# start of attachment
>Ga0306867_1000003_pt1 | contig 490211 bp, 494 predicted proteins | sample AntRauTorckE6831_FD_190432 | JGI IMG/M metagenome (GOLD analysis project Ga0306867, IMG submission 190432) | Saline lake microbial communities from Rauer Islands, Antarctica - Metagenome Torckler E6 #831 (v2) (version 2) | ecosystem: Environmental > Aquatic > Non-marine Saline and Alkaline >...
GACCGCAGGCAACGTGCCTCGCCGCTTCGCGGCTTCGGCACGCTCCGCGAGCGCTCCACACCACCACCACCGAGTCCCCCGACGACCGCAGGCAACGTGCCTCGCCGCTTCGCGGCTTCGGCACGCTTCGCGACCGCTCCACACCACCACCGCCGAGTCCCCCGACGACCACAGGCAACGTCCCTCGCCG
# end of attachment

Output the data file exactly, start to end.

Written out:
>Ga0306867_1000003_pt1 | contig 490211 bp, 494 predicted proteins | sample AntRauTorckE6831_FD_190432 | JGI IMG/M metagenome (GOLD analysis project Ga0306867, IMG submission 190432) | Saline lake microbial communities from Rauer Islands, Antarctica - Metagenome Torckler E6 #831 (v2) (version 2) | ecosystem: Environmental > Aquatic > Non-marine Saline and Alkaline >...
GACCGCAGGCAACGTGCCTCGCCGCTTCGCGGCTTCGGCACGCTCCGCGAGCGCTCCACACCACCACCACCGAGTCCCCCGACGACCGCAGGCAACGTGCCTCGCCGCTTCGCGGCTTCGGCACGCTTCGCGACCGCTCCACACCACCACCGCCGAGTCCCCCGACGACCACAGGCAACGTCCCTCGCCG